The access keys for this page are:
Additional accessibility information for www.ymcagta.org can be found Accessibility Statement page.
“People like people smiling,” Mrigank Mehta, 14, declares when refl ecting on his fi rst day taking part in Voices. “Canadians are friendly, of course. Smiling is good.” He learned a lot about Canadians that day in the discussion about peace and respect. “I would recommend this program to any newcomer youth if they want to know more about Canadian culture.”
Last year, Mrigank spent his summer as a participant in Voices: the YMCA Newcomer Youth Film Project, where he and his two partners learned how to make a short fi lm inspired by their experiences immigrating and settling in Canada. He took part in several workshops that showed him how to develop an idea into a story, how to use a digital camera and film equipment, how to edit his own footage, and even how to expose and market his work to different audiences.
Throughout the project Mrigank received mentorship from working professionals in Toronto’s fi lm industry and was supported by YMCA Newcomer Youth Specialists who helped him understand the curriculum and engage in activities that allowed him to learn more about himself and his peers. “I wanted to meet new people and make new friends,” adds Mrigank.
His parents learned about Voices when they came to the YMCA for settlement support. They knew it was the right program for him. His family’s move to Canada was a result of the global fi nancial crisis; his home city of Dubai was hit hard. “The economy was getting worse,” says Mrigank. At the time, he was a trained dancer in the styles of Bollywood, street jazz and hip hop, and skilled in locking and popping. He is also an aspiring DJ and music producer, with certifi cates and awards to his name, and he knew relocating meant new opportunities in the entertainment industry.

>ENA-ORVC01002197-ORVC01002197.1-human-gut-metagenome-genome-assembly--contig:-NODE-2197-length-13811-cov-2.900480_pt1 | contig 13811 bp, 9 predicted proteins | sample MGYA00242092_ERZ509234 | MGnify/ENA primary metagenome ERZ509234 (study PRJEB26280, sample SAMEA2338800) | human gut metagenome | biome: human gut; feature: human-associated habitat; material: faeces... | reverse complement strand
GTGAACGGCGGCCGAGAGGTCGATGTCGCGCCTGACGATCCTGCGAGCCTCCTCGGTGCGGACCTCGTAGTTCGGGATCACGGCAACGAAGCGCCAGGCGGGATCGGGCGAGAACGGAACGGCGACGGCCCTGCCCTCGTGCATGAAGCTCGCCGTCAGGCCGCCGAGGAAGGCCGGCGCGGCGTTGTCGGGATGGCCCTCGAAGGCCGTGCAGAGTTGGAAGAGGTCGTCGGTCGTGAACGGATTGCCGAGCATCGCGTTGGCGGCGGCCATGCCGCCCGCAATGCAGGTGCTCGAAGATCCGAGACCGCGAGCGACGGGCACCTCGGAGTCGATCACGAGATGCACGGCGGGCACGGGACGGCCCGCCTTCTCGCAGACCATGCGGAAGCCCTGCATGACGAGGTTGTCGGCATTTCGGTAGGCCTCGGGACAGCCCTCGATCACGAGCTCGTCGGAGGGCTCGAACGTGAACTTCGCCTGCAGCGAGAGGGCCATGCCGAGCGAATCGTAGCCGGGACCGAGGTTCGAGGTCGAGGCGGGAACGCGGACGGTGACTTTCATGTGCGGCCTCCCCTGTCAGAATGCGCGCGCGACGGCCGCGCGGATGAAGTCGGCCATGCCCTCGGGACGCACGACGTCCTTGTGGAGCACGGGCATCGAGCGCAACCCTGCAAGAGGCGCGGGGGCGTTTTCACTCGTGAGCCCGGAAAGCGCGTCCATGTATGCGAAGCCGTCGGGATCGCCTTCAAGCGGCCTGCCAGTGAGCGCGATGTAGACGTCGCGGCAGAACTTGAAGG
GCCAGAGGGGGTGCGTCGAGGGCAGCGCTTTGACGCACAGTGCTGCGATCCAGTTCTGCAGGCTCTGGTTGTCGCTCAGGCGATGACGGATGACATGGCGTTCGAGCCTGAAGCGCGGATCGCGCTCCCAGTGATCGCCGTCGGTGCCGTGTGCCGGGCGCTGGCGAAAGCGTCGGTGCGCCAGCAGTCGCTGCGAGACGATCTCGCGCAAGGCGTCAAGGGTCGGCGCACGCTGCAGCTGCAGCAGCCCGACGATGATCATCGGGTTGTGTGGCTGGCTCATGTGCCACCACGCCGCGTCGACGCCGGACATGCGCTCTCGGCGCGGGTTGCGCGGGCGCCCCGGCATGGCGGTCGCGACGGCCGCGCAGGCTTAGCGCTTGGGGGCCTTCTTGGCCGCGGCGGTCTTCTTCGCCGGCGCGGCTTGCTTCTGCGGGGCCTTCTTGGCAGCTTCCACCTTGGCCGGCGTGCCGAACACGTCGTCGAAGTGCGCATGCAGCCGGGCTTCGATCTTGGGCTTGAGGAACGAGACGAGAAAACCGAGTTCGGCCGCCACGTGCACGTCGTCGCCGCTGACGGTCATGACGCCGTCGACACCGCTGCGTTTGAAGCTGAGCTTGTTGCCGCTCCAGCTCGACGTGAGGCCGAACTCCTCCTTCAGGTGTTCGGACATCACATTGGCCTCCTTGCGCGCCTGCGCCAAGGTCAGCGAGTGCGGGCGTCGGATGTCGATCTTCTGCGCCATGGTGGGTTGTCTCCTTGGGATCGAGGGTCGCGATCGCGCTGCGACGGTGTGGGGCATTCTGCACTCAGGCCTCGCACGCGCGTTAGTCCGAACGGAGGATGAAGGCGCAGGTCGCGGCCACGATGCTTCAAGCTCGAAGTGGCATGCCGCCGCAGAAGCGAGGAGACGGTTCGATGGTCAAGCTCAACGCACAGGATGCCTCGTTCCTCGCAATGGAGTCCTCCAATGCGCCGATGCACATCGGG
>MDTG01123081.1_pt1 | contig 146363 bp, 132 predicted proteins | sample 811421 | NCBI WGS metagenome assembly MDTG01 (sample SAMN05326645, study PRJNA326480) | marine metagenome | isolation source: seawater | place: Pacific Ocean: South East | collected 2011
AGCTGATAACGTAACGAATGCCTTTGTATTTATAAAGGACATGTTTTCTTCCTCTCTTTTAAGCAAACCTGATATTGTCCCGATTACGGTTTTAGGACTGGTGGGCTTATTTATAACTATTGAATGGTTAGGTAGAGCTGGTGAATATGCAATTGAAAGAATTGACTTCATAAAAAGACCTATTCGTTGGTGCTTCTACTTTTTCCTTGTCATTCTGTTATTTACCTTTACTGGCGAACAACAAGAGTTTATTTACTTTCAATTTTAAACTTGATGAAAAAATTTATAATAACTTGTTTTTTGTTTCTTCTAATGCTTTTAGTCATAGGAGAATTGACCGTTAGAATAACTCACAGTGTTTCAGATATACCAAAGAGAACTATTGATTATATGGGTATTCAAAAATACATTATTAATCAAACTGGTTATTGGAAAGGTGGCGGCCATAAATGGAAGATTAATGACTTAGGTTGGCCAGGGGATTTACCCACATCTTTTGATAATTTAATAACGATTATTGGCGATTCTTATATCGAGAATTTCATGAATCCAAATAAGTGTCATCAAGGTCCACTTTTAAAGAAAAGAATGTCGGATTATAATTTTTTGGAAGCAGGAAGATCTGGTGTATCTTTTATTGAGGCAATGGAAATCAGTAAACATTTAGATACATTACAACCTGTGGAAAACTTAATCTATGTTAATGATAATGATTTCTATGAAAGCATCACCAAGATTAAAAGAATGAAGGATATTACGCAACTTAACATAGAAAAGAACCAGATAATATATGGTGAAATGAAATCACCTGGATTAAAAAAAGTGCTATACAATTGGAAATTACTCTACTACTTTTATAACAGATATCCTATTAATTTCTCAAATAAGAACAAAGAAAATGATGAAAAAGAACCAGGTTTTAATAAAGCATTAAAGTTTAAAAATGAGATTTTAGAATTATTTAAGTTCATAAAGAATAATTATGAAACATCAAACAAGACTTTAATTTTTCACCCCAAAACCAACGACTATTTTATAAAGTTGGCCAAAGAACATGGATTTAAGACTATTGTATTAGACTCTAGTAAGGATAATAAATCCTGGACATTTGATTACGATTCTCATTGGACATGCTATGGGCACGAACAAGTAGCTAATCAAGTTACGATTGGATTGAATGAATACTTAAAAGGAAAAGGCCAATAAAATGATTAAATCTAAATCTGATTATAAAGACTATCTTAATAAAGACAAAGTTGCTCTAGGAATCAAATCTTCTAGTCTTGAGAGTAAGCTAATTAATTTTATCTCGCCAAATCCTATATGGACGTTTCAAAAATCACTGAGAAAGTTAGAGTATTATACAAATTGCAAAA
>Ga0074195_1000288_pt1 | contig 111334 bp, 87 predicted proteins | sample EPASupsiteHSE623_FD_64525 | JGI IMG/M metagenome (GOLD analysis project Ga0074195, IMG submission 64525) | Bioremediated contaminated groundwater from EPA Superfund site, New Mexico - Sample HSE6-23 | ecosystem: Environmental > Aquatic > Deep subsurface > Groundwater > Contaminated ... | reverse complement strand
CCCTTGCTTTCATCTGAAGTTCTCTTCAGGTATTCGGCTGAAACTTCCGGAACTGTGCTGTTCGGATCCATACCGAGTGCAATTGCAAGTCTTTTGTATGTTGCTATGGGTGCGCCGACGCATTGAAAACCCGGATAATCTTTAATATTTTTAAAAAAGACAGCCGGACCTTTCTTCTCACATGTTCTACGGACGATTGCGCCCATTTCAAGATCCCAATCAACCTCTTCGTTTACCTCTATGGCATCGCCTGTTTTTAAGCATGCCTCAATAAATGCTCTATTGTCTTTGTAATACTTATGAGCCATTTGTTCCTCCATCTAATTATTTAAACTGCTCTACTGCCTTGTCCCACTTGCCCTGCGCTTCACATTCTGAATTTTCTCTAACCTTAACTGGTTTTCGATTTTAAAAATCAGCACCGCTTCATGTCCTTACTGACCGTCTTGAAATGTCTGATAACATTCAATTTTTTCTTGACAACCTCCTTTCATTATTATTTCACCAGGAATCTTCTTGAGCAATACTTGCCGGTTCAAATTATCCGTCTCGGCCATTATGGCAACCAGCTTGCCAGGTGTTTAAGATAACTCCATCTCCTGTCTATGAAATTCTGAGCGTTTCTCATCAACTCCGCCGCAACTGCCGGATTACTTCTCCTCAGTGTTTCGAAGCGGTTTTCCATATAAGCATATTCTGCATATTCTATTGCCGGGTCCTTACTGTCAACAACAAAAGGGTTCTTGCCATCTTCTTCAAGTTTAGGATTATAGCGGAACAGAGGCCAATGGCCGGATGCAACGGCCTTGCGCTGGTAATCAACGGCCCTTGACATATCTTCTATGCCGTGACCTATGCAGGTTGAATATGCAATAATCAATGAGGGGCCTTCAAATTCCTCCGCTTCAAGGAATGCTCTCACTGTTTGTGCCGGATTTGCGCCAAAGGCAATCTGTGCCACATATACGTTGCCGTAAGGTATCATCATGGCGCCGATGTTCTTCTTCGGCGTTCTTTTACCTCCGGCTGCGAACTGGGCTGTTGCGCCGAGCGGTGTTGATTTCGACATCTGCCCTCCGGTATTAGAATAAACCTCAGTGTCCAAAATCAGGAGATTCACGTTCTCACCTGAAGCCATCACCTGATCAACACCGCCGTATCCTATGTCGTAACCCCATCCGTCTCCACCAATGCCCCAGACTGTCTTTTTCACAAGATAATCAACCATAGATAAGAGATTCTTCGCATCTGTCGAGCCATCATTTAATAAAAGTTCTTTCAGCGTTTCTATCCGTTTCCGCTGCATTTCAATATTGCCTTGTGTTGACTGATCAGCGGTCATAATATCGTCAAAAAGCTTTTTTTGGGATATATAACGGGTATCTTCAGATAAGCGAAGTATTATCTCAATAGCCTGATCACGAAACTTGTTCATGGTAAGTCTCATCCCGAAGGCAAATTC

Looking back on his fi lm journey, he values the support he received. “The instructors were so into it. They had lots of knowledge and they took us to many places,” Mrigank says, referring to trips to the National Film Board and the Power Plant, an art gallery where he learned more about the arts culture in Canada.
The family is now looking forward to the upcoming YMCA Voices Film Festival, where Mrigank’s fi lm, Rough Start, made with two other boys, will premiere before an audience of hundreds. “I’m really very excited about the upcoming festival. I have been counting the days,” he says. The event at the new Bell Lightbox will be hosted by Aliya-Jasmine Sovani, MTV host and producer. Guests from the settlement, education, employment, and arts and government sectors are expected to attend, as well as members of the fi lm festival circuit and various youth groups. For the fi rst time, the general public is also invited — making this year’s festival the largest yet.
The Voices experience has made Mrigank more confi dent to pursue his talent. “Ten years from now, I see myself like a big star,” he says excitedly. “It’s what I’ve always dreamed of.”